Tag Archive | Alternative Schools of Thought

Historiography and Comparison

This selection of readings proposes some interesting questions about comparison, history, and the construction of knowledge within and across various academic fields (e.g. rhetorical studies, philosophy, history, etc.) that can be, or have been, naturalized to the point of invisibility. These articles attempt to tease apart and make visible the hidden assumptions within methodologies and […]

Adversaries and Authorities

Purely uncritical moment: This was an amazing book. I appreciate how Lloyd enacts his comparison between Chinese and Greek science by addressing what are surface or “apparent” differences and then complicating that with details that may go against the common assumptions. It reminded me of the argument by Hall and Ames in Anticipating China, as […]

Molecules, Neorons, and Paradox: The Applicaiton of Daoist Rhetoric to Everyday Life

I appreciate the effort by Steven Combs to apply the ideas of Daoism to rhetoric, offering a very readable, easy to follow overview and application for examining texts through this lens. While there are surely things that I could critique, I prefer to focus on some aspects of this text that I found particularly useful […]

Kennedy’s Comparative Rhetoric

The basic function of rhetorical communication is defensive and conservative…the major function of rhetoric throughout most of human history in most of the world has been to preserve things as they are or to try to recover an idealized happier past” (Kennedy 216). While there are several of Kennedy’s claims that I could choose to […]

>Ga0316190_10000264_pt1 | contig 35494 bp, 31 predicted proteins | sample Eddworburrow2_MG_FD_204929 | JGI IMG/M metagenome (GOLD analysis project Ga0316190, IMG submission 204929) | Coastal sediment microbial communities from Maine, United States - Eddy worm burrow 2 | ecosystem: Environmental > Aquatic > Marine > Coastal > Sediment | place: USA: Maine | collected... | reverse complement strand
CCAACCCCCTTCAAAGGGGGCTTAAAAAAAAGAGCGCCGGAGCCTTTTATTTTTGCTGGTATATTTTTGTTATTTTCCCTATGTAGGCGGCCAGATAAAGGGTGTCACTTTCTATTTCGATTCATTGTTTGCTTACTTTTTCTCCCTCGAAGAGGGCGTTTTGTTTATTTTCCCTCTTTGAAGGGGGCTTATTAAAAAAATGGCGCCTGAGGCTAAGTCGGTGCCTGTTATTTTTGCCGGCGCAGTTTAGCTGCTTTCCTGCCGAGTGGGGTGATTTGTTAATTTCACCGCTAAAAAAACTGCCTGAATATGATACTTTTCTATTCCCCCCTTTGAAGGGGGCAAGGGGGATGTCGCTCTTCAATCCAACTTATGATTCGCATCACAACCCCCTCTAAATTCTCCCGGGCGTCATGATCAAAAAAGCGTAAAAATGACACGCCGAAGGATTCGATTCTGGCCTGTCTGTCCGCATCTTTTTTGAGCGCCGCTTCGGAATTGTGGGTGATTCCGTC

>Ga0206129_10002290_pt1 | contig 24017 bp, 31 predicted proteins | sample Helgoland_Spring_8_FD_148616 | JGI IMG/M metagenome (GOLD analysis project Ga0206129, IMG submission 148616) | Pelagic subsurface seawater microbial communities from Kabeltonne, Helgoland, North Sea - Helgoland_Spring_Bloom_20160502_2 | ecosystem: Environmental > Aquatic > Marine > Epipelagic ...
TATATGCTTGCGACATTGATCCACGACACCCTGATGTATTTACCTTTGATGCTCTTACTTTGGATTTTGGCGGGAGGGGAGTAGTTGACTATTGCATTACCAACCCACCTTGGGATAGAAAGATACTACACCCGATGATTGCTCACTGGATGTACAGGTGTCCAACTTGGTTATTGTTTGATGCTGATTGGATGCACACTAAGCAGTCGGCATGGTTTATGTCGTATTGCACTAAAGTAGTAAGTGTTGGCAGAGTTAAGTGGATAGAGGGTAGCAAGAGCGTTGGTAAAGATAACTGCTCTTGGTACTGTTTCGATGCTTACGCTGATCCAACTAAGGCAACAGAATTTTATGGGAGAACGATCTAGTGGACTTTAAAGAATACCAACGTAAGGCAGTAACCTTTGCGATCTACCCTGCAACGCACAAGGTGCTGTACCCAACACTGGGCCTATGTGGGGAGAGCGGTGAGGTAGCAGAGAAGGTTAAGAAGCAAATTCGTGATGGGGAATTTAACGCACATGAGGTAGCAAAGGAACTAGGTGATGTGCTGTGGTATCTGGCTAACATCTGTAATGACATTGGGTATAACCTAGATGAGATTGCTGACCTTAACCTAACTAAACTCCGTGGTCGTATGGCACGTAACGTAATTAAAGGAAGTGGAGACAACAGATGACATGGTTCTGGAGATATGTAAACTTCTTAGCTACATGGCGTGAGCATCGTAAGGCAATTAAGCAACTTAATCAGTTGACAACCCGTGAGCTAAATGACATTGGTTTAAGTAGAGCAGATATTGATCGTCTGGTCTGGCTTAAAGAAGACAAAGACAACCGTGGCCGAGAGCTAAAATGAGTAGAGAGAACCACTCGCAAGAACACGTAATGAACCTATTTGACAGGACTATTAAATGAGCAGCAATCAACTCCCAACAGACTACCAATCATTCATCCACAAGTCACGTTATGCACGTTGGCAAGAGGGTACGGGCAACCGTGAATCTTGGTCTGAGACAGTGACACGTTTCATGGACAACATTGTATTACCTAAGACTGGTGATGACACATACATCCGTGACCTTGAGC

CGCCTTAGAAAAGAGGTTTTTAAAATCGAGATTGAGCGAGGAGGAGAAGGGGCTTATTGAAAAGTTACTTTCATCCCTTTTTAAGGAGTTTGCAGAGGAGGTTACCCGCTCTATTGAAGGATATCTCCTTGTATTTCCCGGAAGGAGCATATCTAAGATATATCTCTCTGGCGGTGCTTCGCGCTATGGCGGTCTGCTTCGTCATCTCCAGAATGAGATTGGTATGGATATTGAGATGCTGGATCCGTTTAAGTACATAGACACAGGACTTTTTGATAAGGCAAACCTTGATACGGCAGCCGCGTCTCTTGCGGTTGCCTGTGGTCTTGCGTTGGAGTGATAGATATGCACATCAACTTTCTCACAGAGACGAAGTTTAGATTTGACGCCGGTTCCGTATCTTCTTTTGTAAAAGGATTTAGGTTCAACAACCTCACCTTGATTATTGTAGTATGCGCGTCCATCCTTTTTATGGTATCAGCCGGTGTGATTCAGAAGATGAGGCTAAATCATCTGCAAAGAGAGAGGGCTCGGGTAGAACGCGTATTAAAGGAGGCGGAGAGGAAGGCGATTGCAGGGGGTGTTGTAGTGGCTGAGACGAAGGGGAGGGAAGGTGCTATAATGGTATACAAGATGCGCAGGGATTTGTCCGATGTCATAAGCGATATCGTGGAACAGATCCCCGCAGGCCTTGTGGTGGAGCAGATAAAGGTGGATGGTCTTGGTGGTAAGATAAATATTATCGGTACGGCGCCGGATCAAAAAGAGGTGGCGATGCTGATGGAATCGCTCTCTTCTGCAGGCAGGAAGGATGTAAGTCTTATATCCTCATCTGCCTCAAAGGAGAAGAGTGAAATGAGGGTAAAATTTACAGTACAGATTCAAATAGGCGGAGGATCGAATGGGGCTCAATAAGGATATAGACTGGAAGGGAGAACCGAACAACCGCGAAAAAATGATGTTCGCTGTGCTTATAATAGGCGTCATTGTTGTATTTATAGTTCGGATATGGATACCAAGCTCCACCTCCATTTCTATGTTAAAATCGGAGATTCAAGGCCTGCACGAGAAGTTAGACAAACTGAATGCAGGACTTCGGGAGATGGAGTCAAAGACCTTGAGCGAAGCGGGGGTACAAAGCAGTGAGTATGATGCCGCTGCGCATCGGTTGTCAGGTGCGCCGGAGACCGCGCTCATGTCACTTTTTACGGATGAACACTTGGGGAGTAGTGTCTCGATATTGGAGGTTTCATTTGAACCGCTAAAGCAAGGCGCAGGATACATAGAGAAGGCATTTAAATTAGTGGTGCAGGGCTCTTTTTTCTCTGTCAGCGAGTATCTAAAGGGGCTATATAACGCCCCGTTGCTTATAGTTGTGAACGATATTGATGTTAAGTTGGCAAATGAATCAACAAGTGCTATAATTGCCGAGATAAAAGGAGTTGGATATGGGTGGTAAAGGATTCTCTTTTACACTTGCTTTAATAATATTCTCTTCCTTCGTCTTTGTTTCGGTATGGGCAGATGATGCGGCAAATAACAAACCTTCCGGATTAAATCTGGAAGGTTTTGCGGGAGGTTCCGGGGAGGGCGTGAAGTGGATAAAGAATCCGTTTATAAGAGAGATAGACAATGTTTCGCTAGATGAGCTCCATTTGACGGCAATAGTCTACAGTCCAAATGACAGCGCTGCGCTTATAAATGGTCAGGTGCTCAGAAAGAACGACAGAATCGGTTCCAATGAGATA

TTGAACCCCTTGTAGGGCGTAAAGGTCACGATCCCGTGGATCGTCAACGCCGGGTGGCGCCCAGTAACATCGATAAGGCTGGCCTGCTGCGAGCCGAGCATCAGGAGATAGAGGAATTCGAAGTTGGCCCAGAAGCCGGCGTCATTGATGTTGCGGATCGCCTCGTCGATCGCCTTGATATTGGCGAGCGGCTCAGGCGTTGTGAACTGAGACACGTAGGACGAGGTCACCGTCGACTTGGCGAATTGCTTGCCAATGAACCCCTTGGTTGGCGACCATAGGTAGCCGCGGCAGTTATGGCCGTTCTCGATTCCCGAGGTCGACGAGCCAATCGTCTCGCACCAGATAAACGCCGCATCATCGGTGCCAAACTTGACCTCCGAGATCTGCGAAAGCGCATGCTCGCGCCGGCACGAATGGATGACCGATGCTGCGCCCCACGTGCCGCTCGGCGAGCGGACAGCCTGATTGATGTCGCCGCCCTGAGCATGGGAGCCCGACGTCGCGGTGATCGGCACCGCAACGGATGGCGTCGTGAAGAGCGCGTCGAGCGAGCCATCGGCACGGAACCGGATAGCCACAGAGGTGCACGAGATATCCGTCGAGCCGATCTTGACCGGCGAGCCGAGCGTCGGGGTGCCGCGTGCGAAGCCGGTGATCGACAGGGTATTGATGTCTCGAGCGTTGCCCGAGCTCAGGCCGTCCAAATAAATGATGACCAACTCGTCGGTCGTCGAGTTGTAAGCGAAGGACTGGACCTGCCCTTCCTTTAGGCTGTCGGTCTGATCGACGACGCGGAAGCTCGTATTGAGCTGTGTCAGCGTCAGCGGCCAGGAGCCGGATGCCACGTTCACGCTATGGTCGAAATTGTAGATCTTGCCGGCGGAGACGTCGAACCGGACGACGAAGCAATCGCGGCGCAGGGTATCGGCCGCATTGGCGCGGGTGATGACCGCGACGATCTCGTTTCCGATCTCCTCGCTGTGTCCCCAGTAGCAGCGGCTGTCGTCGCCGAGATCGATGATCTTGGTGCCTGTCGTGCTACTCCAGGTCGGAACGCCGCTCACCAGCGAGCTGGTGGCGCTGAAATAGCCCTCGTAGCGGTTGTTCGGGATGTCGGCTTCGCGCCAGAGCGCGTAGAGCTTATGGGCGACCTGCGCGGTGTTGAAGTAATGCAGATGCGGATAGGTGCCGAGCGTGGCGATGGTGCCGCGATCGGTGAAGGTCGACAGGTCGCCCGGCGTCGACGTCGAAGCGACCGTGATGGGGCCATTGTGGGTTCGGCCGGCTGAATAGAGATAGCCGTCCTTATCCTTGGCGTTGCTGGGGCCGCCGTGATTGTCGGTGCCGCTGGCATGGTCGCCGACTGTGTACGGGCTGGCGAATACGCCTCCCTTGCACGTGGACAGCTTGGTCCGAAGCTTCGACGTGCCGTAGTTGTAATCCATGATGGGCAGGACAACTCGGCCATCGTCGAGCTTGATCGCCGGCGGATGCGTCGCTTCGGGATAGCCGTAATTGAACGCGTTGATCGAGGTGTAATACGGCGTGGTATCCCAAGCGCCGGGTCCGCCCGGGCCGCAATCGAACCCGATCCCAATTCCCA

Many Things Are Holographic….

The ten thousand things – nothing exists from its own side – all is interdependent and perpetually fluctuating – impermanence is the only permanent state – there is no transcendent subject or object – there is no ultimate distinction between subject/object and yet all and every are distinct – and all are one whole that […]

The Value of the Vague

The point is simply that the usefulness, appropriateness, and fit of these terms should always be in question and should never be assumed, and that their application must always bear a burden of proof when applied outside their original cultural contexts” (Garrett 54). Garrett’s chapter about the issues of applying various Westernized definitions to “rhetoric” […]

Problematics and Representation

“Rituals of speaking are politically constituted by power relations of domination, exploitation, and subordination. Who is speaking, who is spoken of, and who listens is a result, as well as an act, of political struggle (Alcoff 15). “A form of first problematic thinking, while recessive in the West, dominates classical Chinese culture. Likewise, the cultural […]